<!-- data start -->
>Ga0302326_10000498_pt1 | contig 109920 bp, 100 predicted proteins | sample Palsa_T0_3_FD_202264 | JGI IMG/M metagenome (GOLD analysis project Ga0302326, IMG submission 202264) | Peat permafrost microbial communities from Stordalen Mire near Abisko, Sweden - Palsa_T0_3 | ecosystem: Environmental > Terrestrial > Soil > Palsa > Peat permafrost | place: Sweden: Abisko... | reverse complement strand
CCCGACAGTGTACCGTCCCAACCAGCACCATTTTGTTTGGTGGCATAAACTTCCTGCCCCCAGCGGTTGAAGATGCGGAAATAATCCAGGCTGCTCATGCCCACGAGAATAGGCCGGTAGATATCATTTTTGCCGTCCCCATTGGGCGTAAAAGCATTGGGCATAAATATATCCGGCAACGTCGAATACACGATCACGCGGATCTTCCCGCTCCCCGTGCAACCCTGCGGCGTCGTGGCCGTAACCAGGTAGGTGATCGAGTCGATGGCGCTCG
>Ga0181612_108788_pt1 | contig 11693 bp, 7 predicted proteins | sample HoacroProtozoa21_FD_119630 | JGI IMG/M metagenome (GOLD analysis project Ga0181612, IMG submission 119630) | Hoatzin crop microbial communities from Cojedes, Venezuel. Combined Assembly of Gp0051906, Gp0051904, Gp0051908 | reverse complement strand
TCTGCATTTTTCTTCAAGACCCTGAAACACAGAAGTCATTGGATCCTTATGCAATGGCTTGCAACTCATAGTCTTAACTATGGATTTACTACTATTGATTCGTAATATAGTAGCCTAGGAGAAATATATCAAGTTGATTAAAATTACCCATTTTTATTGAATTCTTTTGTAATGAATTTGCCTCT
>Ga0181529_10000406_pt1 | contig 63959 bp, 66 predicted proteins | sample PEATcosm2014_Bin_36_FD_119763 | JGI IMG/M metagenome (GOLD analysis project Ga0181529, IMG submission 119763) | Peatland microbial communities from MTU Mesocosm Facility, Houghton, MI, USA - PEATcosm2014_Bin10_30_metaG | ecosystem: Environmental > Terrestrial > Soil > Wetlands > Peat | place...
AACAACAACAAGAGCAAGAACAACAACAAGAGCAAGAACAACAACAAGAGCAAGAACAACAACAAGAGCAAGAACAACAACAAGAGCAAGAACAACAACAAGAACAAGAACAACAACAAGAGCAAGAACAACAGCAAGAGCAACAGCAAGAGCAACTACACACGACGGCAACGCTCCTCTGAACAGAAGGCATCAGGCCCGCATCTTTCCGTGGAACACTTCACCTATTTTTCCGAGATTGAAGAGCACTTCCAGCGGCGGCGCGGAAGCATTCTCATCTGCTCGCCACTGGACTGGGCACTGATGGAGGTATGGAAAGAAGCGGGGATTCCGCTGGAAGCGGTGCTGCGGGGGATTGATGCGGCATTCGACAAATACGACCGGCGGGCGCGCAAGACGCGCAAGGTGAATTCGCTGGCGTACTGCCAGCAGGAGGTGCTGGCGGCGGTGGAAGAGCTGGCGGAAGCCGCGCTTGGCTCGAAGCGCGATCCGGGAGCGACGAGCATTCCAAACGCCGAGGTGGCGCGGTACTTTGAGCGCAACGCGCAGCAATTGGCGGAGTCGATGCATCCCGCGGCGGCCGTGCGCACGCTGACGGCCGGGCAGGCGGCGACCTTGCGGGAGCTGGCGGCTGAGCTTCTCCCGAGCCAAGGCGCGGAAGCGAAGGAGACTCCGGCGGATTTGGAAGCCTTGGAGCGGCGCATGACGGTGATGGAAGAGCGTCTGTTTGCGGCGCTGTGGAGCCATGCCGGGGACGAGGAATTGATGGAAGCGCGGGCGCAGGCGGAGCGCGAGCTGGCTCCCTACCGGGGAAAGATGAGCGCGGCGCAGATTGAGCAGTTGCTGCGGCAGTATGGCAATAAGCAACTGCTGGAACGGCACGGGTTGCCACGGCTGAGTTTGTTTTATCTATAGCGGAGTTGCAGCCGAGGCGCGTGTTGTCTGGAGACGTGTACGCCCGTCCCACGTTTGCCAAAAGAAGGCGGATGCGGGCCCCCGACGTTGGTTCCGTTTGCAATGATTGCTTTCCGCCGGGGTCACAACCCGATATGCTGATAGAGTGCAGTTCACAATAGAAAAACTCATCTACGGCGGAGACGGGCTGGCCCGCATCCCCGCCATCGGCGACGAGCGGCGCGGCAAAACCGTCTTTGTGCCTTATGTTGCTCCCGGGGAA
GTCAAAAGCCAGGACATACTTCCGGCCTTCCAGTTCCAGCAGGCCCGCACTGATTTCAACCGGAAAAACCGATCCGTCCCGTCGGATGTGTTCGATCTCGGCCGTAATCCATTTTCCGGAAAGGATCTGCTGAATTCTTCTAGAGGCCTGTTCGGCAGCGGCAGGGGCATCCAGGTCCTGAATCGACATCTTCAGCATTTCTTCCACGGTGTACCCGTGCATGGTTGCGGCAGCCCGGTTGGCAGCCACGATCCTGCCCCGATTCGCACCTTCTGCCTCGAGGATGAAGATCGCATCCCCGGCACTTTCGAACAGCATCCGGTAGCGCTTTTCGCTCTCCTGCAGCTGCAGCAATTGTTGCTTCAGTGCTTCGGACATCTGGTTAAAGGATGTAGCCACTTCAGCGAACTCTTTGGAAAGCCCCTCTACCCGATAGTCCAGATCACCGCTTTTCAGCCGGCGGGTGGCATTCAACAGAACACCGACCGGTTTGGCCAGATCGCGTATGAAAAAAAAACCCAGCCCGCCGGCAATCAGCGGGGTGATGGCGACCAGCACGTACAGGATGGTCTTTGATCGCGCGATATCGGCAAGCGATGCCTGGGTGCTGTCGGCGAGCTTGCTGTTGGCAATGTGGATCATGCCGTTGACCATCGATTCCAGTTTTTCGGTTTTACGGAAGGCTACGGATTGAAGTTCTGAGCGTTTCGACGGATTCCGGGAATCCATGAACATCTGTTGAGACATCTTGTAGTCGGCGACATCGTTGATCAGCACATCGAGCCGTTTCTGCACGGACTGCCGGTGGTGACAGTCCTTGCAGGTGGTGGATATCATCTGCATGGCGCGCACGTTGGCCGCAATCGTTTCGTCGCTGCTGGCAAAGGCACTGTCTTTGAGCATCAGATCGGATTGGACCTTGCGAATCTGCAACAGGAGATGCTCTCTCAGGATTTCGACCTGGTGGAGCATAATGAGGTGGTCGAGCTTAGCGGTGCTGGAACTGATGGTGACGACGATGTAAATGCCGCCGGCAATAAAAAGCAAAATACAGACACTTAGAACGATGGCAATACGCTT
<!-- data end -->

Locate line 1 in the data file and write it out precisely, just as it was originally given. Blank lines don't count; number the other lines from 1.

>Ga0302326_10000498_pt1 | contig 109920 bp, 100 predicted proteins | sample Palsa_T0_3_FD_202264 | JGI IMG/M metagenome (GOLD analysis project Ga0302326, IMG submission 202264) | Peat permafrost microbial communities from Stordalen Mire near Abisko, Sweden - Palsa_T0_3 | ecosystem: Environmental > Terrestrial > Soil > Palsa > Peat permafrost | place: Sweden: Abisko... | reverse complement strand